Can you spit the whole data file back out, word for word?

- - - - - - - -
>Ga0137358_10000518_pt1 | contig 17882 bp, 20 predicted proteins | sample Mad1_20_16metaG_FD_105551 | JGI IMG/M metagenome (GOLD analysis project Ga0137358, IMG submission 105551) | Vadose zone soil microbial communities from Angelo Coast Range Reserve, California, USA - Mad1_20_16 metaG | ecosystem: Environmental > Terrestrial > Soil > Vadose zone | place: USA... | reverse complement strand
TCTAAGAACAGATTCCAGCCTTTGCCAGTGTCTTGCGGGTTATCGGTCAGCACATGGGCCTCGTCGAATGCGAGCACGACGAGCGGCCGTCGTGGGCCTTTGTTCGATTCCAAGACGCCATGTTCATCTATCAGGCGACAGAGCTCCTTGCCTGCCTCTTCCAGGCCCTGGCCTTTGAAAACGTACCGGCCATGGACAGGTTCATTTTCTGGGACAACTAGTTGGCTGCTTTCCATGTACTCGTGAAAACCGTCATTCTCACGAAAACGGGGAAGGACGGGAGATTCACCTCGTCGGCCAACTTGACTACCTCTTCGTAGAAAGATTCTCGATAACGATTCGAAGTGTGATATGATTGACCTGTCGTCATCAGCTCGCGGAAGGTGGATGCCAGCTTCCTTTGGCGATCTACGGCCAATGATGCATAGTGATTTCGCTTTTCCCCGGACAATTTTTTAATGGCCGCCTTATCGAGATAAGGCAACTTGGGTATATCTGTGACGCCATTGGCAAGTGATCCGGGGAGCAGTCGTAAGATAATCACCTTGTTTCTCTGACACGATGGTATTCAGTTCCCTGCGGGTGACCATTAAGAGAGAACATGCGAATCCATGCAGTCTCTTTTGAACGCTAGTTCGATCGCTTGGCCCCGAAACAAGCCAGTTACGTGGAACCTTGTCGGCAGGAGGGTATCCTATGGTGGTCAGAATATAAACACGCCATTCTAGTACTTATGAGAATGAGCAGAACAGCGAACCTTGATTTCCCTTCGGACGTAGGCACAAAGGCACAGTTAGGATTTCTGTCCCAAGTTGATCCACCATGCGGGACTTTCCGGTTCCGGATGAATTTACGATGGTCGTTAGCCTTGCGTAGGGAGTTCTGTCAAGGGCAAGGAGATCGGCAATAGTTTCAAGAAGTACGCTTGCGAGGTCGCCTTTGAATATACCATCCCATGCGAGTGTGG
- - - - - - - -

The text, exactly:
>Ga0137358_10000518_pt1 | contig 17882 bp, 20 predicted proteins | sample Mad1_20_16metaG_FD_105551 | JGI IMG/M metagenome (GOLD analysis project Ga0137358, IMG submission 105551) | Vadose zone soil microbial communities from Angelo Coast Range Reserve, California, USA - Mad1_20_16 metaG | ecosystem: Environmental > Terrestrial > Soil > Vadose zone | place: USA... | reverse complement strand
TCTAAGAACAGATTCCAGCCTTTGCCAGTGTCTTGCGGGTTATCGGTCAGCACATGGGCCTCGTCGAATGCGAGCACGACGAGCGGCCGTCGTGGGCCTTTGTTCGATTCCAAGACGCCATGTTCATCTATCAGGCGACAGAGCTCCTTGCCTGCCTCTTCCAGGCCCTGGCCTTTGAAAACGTACCGGCCATGGACAGGTTCATTTTCTGGGACAACTAGTTGGCTGCTTTCCATGTACTCGTGAAAACCGTCATTCTCACGAAAACGGGGAAGGACGGGAGATTCACCTCGTCGGCCAACTTGACTACCTCTTCGTAGAAAGATTCTCGATAACGATTCGAAGTGTGATATGATTGACCTGTCGTCATCAGCTCGCGGAAGGTGGATGCCAGCTTCCTTTGGCGATCTACGGCCAATGATGCATAGTGATTTCGCTTTTCCCCGGACAATTTTTTAATGGCCGCCTTATCGAGATAAGGCAACTTGGGTATATCTGTGACGCCATTGGCAAGTGATCCGGGGAGCAGTCGTAAGATAATCACCTTGTTTCTCTGACACGATGGTATTCAGTTCCCTGCGGGTGACCATTAAGAGAGAACATGCGAATCCATGCAGTCTCTTTTGAACGCTAGTTCGATCGCTTGGCCCCGAAACAAGCCAGTTACGTGGAACCTTGTCGGCAGGAGGGTATCCTATGGTGGTCAGAATATAAACACGCCATTCTAGTACTTATGAGAATGAGCAGAACAGCGAACCTTGATTTCCCTTCGGACGTAGGCACAAAGGCACAGTTAGGATTTCTGTCCCAAGTTGATCCACCATGCGGGACTTTCCGGTTCCGGATGAATTTACGATGGTCGTTAGCCTTGCGTAGGGAGTTCTGTCAAGGGCAAGGAGATCGGCAATAGTTTCAAGAAGTACGCTTGCGAGGTCGCCTTTGAATATACCATCCCATGCGAGTGTGG